That is trust.
However, trust can be broken
We say things that spew from things that are completely different from the words we’re too scared to really say. My psychotherapist sits quietly and points out that a little text message saying something so simple as congratulations may in fact be passive aggressive. I’m shocked – really? I want connection not disconnection. Yet, rather than asking for connection, humbly, I’m motivated by my fear of disconnection. I’m defensive. I’m dancing around issues because I’m too scared to face them head on. I fear I’ll act – to use a cliched phrase – like a bull in a china shop. Certainly many of the people I know are delicately beautiful but also somewhat fragile.
I like Anne Lamott
She throws all her mistakes into writing and seems to keep trying, keep writing and keep moving forward.
She quotes Rumi:
Out beyond ideas of wrong-doing and right-doing, there is a field. I’ll meet you there.
And she has written rather a lot, including accounts of both her father and her best-friend dying. She’s written about grief. I have such a sense of loss sometimes. It can be helpful reading that there is only one way to get grief to budge – grieving. It seems so simple and yet reading it written down in black print does feel somewhat reassuring. And surprising.
I rarely know what to say. And perhaps when I do speak, my words are not the most elegantly expressed. But as much as my father jokes about my desire to be a hermit, I know I’m not someone who will ever be their best truly alone. I just have to keep on trying.
The book I’ve just finished reading is Small Victories by Anne Lamott. I’d also recommend her book on writing, Bird by Bird.
I’ve learnt more about cars since I scrapped my car than I did in the eight years I drove it. My mechanical skills consisted of replacing the headlight bulbs (the mechanic who spotted that I was driving around with one upside down has to be credited for his non-patronising tone when he told me he’d just popped it in the other way up) and switching from my dead tyre to my spare tyre – yeah my car was old enough for a big spare tyre. Okay, I admit, the whole thing with the tyre I had step by step instructions from a kindly chap who also tightened everything up at the end.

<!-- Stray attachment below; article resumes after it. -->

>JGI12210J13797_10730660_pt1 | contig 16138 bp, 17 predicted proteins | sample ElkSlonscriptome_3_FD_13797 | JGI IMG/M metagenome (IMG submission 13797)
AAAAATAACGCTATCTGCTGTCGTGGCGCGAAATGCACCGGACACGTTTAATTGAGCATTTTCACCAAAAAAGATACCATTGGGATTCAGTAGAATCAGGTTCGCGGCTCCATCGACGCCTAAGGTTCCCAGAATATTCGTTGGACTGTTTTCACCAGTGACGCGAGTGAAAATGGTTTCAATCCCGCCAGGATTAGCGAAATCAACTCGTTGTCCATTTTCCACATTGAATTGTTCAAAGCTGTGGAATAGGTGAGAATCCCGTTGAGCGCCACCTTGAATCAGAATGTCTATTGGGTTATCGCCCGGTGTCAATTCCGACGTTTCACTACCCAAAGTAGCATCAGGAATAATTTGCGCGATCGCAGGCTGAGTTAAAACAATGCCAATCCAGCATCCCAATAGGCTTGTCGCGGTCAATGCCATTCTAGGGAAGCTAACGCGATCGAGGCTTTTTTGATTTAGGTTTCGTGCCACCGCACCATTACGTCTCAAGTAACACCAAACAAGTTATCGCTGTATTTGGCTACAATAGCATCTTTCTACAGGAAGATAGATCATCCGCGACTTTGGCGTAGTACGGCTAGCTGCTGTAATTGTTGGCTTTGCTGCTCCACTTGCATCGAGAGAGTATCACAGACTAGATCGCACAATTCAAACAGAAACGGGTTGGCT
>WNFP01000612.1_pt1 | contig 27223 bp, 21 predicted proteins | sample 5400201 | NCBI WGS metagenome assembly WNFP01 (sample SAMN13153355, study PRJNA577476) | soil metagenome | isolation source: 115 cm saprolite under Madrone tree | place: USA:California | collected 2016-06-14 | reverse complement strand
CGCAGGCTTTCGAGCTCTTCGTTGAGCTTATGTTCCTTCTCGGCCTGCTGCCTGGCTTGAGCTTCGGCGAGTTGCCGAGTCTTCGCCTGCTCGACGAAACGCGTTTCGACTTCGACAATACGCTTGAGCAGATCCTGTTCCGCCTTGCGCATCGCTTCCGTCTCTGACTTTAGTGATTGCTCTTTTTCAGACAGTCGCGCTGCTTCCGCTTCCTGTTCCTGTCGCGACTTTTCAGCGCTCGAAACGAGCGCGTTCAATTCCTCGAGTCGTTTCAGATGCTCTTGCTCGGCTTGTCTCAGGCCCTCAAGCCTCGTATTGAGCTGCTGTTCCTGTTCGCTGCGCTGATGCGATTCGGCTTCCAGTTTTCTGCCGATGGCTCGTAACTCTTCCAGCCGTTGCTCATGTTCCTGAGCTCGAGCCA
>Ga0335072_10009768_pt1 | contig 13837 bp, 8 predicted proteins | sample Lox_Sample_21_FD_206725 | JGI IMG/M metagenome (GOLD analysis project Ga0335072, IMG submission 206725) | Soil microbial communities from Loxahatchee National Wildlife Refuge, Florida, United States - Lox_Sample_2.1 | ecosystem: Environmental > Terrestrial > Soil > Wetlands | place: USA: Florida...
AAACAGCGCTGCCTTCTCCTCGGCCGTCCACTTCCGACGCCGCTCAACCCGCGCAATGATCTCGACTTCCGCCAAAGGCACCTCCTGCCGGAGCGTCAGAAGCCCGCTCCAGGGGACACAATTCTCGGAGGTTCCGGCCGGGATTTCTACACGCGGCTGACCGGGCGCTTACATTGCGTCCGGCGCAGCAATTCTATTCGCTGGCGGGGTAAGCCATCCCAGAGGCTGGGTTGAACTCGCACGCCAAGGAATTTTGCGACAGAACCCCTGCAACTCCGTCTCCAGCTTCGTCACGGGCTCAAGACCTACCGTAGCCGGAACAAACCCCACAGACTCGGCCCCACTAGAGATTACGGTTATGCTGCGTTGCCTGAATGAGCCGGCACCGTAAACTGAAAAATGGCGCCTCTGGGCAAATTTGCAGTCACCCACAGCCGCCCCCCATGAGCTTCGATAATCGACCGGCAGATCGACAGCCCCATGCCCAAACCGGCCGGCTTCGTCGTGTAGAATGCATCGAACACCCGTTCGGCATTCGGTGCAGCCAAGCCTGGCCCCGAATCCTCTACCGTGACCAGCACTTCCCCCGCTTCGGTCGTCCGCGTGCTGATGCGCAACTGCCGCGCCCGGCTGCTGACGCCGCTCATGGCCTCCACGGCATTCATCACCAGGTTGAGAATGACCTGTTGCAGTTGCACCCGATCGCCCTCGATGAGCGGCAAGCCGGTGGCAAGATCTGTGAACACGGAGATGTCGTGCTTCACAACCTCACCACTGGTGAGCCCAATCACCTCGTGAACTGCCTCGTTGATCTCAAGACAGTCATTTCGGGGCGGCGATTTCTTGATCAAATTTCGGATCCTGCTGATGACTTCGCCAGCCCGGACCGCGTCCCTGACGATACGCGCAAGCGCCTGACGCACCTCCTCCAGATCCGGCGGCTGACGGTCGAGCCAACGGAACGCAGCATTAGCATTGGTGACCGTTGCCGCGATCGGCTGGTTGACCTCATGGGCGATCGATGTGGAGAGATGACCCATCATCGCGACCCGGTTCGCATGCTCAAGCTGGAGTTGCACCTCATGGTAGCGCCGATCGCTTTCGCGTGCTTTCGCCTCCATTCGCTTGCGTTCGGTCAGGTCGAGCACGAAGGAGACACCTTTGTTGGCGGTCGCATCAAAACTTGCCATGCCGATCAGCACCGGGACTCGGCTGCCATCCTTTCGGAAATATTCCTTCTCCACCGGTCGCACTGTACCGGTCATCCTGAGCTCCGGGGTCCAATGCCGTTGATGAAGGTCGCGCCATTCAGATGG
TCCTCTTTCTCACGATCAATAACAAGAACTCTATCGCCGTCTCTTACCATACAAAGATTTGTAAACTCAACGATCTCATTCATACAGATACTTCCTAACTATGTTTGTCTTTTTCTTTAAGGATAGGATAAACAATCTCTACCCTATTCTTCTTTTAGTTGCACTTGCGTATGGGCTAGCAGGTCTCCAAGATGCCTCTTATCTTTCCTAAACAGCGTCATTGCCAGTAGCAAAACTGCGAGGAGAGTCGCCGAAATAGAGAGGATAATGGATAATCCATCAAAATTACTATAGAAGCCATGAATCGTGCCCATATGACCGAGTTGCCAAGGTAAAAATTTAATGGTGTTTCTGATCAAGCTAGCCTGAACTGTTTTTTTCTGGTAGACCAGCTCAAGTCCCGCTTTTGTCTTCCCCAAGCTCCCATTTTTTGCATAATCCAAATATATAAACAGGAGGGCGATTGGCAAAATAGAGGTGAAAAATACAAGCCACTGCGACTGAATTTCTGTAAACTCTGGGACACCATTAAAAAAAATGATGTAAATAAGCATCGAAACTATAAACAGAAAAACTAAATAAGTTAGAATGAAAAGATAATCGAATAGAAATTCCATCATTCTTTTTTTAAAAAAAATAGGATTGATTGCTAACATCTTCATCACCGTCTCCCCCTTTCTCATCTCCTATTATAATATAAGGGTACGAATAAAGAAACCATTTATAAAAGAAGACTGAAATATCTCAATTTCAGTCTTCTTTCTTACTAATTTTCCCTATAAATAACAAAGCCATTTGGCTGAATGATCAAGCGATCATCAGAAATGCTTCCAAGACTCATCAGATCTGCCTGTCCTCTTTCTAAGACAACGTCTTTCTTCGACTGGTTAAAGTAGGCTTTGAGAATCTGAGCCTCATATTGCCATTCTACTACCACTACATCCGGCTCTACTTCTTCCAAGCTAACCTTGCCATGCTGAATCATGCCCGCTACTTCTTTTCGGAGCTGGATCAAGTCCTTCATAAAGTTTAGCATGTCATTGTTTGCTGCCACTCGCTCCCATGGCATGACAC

I replaced the window wipers once, I think. I guess that’s something.
Everyone has some sort of limit defining their relationship with their car. I’ve known people who didn’t do motorways or who thought it was a huge undertaking for me to drive the five hours home to my parents. And yes, I guess the M1 can be a bit of an undertaking on a Friday afternoon. I know I’d rather pick any other day of the week.
But then there’s that chap I was coaching Business English with in Poland. He had a meeting in London, so he drove. And there was a man I met in a hostel in Brussels, he was driving home to Italy, from visiting his family in Finland. Normally he flies, but he fancied a little variety this time and he was about to scrap the car anyway.
My car was always a mystery to me
It would be serviced and occasionally someone would tell me that the timing belt or some other oddly named component needed changing and I’d nod and tap my pin into the card reader when the time came. I developed a loyalty to the garage I found with a matriarchal power structure and the politely non-patronising mechanic. The receptionist made me feel that she would look after me and my car and so I trusted her.
And I drove my little car across the alps, praying that the brakes wouldn’t overheat as I dropped through hairpin turn after hairpin turn. I drove it through the solid sheets of rain in Denmark, where the window wipers flicked back and forth, helplessly.
I drove it around the policeman, stood in the middle of what might once had been a road but was now more a space between buildings lined with debris and odd moments of lonely tarmac, between Naples and its port. Do not drive in Naples everyone said. A large group of teenagers pointed and laughed when I had to do a three-point turn. The policeman was holding a baby.
And yet my car scared me
I’m finding that my beliefs regarding my incompetence with cars is not actually founded on anything useful. Rather than I haven’t done this yet, been taught this yet, googled it or read a book on it, I was more of the mind frame that it was just too complex.
And, yes, it is complex. But so is life. Incompetence is a great defence, allowing you to sidle out of responsibility. However, I don’t want to be defined by my incompetence. I want to be defined by what I do, what I learn and how I engage with life.
This isn’t just with respect to cars
I’m discovering I’ve got all sorts of funny beliefs that I have never truly questioned. But with cars it’s obvious. I have spent years telling myself that I don’t know about cars because cars are not my thing.